In the future, Marek said he believes teenagers and young adults will leverage AI to learn how to drive before practices in a real-life setting. “That is if all cars aren’t self-driving by then,” he said.
The Goal: High Immersion Through Unobtrusive Hardware
As for the future of VRgineers, Marek said the team will be hard at work on solutions that enable crystal-clear image quality and high immersion with hardware that is as unobtrusive as possible.
“There are always trade-offs with technology — and the biggest trade-off for our high-performance headsets is that they are a little bigger and heavier than other models,” he said. “One of our goals in the near future is to make the headset so convenient that when you put it on, you completely forget about the technology.”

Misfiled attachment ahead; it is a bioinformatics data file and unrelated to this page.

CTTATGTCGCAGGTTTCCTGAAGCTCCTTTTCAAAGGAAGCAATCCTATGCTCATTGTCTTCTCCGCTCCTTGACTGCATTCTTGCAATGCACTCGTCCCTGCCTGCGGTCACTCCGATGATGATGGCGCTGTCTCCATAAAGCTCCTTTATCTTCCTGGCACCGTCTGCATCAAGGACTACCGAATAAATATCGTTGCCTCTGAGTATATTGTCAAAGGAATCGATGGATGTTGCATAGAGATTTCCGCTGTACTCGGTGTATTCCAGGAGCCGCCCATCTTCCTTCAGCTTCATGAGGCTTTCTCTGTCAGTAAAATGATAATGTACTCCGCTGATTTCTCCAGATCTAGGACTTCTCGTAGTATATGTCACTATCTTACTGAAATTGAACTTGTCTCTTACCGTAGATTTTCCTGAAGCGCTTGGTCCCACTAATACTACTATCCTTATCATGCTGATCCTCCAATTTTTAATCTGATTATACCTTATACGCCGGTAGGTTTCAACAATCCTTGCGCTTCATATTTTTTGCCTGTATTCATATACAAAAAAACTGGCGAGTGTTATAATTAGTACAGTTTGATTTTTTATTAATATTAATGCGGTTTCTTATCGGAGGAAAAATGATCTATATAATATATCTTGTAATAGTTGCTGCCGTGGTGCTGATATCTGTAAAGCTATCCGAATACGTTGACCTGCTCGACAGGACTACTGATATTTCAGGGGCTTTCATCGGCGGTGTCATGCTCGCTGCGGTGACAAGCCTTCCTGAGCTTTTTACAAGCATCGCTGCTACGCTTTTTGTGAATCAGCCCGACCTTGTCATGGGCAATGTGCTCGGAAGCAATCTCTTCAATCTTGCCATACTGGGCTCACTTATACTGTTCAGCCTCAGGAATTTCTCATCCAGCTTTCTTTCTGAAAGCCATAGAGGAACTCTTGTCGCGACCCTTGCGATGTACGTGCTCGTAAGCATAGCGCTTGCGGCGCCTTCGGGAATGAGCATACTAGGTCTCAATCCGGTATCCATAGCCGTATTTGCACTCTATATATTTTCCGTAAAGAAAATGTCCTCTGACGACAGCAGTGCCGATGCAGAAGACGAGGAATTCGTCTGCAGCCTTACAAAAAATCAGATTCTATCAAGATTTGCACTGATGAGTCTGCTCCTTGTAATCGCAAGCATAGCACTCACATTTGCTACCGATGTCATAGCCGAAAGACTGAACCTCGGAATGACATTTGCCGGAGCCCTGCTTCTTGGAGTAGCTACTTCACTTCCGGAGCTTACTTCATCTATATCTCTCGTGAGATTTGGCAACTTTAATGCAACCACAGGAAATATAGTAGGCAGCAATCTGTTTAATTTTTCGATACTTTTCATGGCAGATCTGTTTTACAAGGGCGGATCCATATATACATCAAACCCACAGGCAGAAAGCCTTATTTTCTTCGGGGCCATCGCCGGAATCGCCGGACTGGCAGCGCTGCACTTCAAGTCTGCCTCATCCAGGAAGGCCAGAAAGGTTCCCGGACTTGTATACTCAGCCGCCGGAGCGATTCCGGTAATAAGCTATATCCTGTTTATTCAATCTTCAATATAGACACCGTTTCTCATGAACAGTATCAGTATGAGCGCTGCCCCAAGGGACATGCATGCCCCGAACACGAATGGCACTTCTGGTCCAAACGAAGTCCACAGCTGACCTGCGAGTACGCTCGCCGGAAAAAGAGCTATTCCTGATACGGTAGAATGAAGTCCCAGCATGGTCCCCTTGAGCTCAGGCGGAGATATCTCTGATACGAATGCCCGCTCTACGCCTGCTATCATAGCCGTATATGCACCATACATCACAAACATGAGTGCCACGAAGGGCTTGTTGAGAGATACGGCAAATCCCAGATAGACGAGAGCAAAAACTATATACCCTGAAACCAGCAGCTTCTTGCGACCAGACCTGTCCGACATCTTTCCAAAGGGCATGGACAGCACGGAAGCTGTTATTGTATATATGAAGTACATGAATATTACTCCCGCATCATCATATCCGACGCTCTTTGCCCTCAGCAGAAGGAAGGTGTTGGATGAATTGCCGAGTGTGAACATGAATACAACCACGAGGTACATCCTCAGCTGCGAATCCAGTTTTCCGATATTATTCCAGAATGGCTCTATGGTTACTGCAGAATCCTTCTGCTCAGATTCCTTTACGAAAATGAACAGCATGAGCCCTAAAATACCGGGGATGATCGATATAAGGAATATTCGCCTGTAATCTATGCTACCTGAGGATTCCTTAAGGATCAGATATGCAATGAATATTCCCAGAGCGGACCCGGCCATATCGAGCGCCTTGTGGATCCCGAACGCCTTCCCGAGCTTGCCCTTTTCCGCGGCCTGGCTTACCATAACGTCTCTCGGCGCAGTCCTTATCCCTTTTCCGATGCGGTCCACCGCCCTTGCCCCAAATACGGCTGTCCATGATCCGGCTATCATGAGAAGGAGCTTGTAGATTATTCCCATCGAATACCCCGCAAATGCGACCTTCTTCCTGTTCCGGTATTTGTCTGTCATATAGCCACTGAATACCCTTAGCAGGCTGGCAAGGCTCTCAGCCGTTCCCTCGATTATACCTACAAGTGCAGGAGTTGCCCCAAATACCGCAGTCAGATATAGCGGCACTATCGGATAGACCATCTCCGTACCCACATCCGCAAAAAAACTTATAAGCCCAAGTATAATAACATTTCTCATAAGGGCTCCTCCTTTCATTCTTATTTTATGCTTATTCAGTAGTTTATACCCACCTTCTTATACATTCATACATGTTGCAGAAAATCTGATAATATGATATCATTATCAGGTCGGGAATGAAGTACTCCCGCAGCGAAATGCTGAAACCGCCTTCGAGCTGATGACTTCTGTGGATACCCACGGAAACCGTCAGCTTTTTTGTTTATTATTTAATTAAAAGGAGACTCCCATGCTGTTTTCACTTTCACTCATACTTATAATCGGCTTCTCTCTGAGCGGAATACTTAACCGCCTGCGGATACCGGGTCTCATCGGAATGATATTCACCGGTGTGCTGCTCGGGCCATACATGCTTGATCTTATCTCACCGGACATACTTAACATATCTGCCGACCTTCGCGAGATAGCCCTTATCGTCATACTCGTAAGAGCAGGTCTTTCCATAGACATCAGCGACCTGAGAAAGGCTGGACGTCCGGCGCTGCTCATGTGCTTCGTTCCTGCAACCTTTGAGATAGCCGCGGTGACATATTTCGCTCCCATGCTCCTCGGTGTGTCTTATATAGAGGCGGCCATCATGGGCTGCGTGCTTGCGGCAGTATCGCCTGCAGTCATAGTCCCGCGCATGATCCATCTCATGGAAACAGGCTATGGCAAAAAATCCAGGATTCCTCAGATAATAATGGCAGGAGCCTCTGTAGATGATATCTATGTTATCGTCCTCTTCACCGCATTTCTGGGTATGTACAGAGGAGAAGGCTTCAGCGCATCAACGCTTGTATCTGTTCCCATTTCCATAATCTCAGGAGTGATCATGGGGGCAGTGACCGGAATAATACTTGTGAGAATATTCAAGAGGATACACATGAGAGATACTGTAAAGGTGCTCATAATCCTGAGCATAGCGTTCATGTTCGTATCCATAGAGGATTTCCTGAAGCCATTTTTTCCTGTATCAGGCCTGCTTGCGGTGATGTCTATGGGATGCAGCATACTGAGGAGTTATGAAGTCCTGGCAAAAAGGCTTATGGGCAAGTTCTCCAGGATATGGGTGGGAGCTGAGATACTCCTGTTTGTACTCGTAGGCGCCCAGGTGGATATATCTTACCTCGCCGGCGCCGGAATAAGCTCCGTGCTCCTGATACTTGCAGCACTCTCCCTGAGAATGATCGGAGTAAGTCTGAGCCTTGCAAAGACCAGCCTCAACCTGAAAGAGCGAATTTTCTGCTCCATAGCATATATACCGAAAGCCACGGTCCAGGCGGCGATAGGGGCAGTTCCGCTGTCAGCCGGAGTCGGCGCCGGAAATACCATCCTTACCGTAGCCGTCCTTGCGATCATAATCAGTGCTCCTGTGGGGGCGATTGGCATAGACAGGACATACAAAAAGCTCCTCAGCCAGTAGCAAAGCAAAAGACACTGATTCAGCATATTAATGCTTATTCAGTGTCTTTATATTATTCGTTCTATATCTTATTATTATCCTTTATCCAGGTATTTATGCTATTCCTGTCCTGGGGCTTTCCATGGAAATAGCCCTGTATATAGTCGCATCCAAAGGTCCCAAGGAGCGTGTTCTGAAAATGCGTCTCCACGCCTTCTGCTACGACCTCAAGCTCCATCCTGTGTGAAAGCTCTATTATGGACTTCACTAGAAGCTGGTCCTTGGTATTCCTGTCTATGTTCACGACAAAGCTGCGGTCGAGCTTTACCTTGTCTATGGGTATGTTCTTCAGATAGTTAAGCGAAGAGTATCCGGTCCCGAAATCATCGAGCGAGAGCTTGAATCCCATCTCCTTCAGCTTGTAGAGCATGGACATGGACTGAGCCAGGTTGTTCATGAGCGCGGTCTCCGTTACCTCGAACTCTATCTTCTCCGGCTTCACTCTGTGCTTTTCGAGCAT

The company has already made strides in this regard, reducing the number of connection cables from three to one. Moving forward, Marek said he hopes to go wireless.
In the meantime, VRgineers is also working on mixed reality solutions that will allow XTAL users to experience natural, hands-on interaction with real-world objects, such as vehicle dashboard prototypes, while surrounded by a realistic virtual world.
The camera module will make it possible for a pilot to see his or her hands interact with real objects in a virtual cockpit.
“We designed and developed a stereoscopic camera head that can be attached to the headset to combine physical objects with virtual space or the module can be connected virtually,” Marek said. “The great thing is the module is optimized for both of those scenarios, and it fits on our high-quality XTAL headsets with a high field of view, so you feel immersed.”